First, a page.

Hope is here. Trained professionals are here to listen to you and help you move past this feeling. Treatment is available and can help. If you or someone you know are contemplating suicide call 1-800-273-TALK (8255) or text "GA" to 741741

Netflix has responded with increased warnings on the shows and referrals to mental health hotlines. However, Common Sense Media CEO Jim Steyer tells Netflix CEO Reed Hastings in this letter that more ought to be done:

Hi Reed,

I am writing you directly about Netflix's recent release, "13 Reasons Why," since I've known and respected you for a long time and I know you care a lot about kids and education issues.

Common Sense Media has been hearing a great deal from many concerned parents and educators about the show due to its mature and graphic content, serious subject matter, and its accessibility by young viewers.

There is much debate around the country about the impact of this show on kids and teens, but that is not the purpose of this letter.

As you know from our long relationship, Common Sense Media believes in sanity, not censorship. We believe it’s up to parents to decide whether or not shows like "13 Reasons Why" are age-appropriate for their kids.  We recognize that every child is different, and that parents can make up their own mind about whether their child or teenager is ready for programming that covers sensitive topics.

That said, parents can't make informed decisions if they don't know there is a decision to make in the first place and if they don’t have the information they need to help them make the decision.

To be frank, we are genuinely disappointed and concerned with Netflix’s lack of policy for informing parents about the kinds of shows available on its platform.  It is highly irresponsible, and Netflix's response this week to simply add warnings to the program does not adequately address the bigger problem.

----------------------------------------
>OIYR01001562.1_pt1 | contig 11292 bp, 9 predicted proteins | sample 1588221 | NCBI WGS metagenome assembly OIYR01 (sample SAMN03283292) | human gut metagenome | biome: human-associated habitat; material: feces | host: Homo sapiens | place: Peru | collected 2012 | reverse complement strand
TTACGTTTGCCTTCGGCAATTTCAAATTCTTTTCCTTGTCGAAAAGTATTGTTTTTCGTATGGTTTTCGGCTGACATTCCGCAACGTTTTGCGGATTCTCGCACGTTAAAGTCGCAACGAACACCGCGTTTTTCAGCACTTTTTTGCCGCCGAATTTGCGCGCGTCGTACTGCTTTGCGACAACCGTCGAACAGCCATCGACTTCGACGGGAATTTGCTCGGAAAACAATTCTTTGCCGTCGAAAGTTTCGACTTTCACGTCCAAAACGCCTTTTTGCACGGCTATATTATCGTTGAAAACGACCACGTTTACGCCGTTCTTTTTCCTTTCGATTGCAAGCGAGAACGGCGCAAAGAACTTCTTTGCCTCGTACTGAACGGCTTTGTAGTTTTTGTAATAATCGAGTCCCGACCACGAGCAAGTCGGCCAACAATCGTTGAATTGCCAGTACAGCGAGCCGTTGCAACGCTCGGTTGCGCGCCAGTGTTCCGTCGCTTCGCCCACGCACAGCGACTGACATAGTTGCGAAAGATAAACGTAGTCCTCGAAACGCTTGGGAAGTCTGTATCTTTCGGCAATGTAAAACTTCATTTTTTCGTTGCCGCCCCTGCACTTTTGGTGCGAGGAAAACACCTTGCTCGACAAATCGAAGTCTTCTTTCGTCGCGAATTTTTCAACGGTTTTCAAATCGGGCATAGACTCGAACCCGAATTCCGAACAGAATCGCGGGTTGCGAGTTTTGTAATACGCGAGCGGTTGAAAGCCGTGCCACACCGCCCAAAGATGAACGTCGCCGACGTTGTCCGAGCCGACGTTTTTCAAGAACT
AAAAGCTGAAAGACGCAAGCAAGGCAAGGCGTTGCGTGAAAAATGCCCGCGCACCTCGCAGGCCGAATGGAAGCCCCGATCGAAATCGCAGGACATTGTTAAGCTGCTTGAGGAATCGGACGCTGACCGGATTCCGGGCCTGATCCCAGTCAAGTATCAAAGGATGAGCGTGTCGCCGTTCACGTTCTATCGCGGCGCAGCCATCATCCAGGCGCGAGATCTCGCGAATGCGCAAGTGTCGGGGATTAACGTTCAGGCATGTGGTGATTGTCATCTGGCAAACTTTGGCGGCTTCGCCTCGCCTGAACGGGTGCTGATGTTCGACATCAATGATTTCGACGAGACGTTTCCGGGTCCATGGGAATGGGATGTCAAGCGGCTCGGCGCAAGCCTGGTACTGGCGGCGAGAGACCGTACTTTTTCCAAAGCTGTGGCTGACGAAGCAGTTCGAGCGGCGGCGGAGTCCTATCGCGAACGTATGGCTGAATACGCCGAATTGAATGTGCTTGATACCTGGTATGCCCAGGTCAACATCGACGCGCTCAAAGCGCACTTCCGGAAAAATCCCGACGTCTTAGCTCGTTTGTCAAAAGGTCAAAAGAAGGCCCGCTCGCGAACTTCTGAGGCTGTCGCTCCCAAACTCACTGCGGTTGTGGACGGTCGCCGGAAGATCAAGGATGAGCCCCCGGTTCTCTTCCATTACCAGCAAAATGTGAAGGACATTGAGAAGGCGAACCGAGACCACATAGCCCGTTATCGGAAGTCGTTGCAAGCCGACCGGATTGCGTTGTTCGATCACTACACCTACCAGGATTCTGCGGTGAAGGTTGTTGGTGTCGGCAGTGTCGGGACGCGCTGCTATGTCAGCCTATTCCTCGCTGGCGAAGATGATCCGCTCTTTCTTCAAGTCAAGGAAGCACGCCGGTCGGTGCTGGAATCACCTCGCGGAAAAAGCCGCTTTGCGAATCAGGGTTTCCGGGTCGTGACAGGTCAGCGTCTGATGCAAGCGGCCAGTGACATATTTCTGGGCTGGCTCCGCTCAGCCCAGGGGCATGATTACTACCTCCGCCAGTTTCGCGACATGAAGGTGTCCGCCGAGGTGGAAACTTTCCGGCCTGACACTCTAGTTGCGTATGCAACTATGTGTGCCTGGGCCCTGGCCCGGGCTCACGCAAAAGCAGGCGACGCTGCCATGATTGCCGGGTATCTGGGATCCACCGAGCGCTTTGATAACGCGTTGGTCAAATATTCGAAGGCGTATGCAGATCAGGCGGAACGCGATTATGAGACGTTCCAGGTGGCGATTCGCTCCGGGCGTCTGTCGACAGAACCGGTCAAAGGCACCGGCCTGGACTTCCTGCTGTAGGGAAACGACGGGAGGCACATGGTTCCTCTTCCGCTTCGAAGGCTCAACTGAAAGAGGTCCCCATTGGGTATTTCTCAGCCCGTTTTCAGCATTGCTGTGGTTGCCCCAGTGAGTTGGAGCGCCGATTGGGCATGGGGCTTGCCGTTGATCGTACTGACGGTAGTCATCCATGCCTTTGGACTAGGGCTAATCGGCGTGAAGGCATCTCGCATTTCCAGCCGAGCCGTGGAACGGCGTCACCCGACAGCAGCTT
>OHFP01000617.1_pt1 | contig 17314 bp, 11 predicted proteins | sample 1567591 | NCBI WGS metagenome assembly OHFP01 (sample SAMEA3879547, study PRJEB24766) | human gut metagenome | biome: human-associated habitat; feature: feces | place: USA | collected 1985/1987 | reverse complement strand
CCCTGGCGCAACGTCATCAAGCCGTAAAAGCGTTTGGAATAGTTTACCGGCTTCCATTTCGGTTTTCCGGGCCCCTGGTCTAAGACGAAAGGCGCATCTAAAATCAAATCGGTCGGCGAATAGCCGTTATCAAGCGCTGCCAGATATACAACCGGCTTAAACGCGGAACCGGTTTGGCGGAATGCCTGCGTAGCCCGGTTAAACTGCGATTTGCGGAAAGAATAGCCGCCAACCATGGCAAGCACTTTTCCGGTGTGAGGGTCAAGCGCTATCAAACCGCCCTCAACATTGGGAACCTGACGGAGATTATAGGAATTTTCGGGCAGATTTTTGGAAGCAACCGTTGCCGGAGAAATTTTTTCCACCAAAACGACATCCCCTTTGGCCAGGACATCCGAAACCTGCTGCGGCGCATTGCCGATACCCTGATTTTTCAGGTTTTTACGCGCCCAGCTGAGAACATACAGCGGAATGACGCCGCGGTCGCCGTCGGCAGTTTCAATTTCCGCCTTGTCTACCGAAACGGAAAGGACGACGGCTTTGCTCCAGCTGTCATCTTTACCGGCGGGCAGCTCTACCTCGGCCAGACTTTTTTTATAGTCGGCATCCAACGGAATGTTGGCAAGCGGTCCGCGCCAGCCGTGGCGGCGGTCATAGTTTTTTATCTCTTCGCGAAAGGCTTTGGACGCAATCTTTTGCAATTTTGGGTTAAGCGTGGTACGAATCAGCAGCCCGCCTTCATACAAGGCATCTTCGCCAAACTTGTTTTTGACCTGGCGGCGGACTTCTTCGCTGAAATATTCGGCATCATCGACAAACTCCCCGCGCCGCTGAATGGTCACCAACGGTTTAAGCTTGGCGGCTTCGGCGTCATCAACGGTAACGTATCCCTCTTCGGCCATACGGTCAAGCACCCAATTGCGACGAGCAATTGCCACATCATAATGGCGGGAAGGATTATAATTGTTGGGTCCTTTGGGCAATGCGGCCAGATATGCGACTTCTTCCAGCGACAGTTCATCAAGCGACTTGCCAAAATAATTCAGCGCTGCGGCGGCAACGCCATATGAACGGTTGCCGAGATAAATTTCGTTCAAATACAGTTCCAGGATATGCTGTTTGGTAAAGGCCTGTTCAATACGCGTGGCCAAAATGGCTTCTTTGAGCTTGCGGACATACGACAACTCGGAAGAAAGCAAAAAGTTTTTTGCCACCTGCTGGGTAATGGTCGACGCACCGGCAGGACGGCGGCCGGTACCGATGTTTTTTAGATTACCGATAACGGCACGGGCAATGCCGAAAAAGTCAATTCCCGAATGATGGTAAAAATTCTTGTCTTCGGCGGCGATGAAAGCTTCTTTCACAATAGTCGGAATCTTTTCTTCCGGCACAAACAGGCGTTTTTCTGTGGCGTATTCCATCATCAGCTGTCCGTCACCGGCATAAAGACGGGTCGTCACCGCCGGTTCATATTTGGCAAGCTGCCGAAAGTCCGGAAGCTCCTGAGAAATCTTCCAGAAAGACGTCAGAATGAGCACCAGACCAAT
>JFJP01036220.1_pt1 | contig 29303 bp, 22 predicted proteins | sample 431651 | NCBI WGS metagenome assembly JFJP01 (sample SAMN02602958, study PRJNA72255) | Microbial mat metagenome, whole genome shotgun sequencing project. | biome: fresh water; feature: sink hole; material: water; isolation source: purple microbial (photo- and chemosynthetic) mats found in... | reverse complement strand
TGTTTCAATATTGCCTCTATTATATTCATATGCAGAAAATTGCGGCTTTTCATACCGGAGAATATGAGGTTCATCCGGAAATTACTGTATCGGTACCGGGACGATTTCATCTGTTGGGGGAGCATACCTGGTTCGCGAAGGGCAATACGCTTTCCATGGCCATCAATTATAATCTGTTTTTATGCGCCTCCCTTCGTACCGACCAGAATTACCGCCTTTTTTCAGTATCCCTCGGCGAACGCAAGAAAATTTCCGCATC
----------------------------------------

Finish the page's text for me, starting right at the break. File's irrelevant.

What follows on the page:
I'm writing to you personally to ask you to take a more meaningful and active social responsibility stance for your platform. Put simply, Common Sense is calling on Netflix to vastly upgrade its policy and practices when it comes to MA shows targeted at young audiences launching on the platform.  In short, we firmly believe that Netflix needs to provide far more and better guidance for families to make informed decisions.

In response to "13 Reasons Why," we recommend Netflix:

•Immediately email any account that has viewed one or more of the episodes and include suicide prevention resources and discussion guides for families.

•Use the Netflix algorithm to make sure that 13 Reasons Why isn't being promoted to any accounts viewing content that skews younger than 16.

•Immediately place suicide prevention resources in and adjacent to the show on the Netflix platform.

In addition, for future releases, we strongly recommend that Netflix should:

•Refine and promote your parent control parameters and make them more accessible in advance of releases.

We know from various media reports that Netflix was well aware that this show was going to be controversial, since your team reached out to numerous suicide prevention organizations and mental health experts asking for their support.

You were willing to build your case in advance for the series, yet it does not seem like the company was similarly willing to warn parents in advance that this might not be appropriate viewing for their kids, particularly ones.

By changing your policy to a more informative and transparent one, we think you would actually build credibility and trust with your customers.  Netflix customers are well aware that you know how to reach them when it comes to payments, promotions, and surveys.  How about reaching out to them with a courtesy email to make sure they are aware of potentially inappropriate content for their kids?

‎The tech industry takes a lot of heat for making decisions based on revenues and market share and dealing with the consequences later.  In this case, Netflix wouldn’t even be risking revenues.  You would not be telling people to cancel their subscription or stop watching shows — you would simply be doing your family customers an important service by providing them with information to help them make informed decisions.

Netflix has an opportunity to establish itself not only as a leader in creative programming, but also as an industry leader in encouraging responsible viewing and viewing habits of their audiences -- especially kids and teens.



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About the Author

Maureen Downey has written editorials and opinion pieces about local, state and federal education policy since the 1990s.